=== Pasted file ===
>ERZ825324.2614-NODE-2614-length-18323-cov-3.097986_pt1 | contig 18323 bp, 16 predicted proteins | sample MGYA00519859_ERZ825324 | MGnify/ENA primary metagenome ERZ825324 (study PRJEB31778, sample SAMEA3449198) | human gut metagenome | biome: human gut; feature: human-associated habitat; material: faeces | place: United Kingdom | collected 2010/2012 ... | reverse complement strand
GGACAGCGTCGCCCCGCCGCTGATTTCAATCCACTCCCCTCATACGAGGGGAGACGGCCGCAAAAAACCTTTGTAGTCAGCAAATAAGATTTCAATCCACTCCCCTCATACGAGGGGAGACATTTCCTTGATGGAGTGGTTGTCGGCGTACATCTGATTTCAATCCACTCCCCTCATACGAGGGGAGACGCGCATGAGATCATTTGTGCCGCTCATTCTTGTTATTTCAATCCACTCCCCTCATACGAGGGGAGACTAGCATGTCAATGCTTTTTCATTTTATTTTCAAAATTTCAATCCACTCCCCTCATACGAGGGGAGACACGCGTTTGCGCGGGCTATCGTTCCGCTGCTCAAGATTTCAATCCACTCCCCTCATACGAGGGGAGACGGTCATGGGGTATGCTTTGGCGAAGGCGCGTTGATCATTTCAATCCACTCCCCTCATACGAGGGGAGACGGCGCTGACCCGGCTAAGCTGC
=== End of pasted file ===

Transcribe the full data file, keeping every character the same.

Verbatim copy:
>ERZ825324.2614-NODE-2614-length-18323-cov-3.097986_pt1 | contig 18323 bp, 16 predicted proteins | sample MGYA00519859_ERZ825324 | MGnify/ENA primary metagenome ERZ825324 (study PRJEB31778, sample SAMEA3449198) | human gut metagenome | biome: human gut; feature: human-associated habitat; material: faeces | place: United Kingdom | collected 2010/2012 ... | reverse complement strand
GGACAGCGTCGCCCCGCCGCTGATTTCAATCCACTCCCCTCATACGAGGGGAGACGGCCGCAAAAAACCTTTGTAGTCAGCAAATAAGATTTCAATCCACTCCCCTCATACGAGGGGAGACATTTCCTTGATGGAGTGGTTGTCGGCGTACATCTGATTTCAATCCACTCCCCTCATACGAGGGGAGACGCGCATGAGATCATTTGTGCCGCTCATTCTTGTTATTTCAATCCACTCCCCTCATACGAGGGGAGACTAGCATGTCAATGCTTTTTCATTTTATTTTCAAAATTTCAATCCACTCCCCTCATACGAGGGGAGACACGCGTTTGCGCGGGCTATCGTTCCGCTGCTCAAGATTTCAATCCACTCCCCTCATACGAGGGGAGACGGTCATGGGGTATGCTTTGGCGAAGGCGCGTTGATCATTTCAATCCACTCCCCTCATACGAGGGGAGACGGCGCTGACCCGGCTAAGCTGC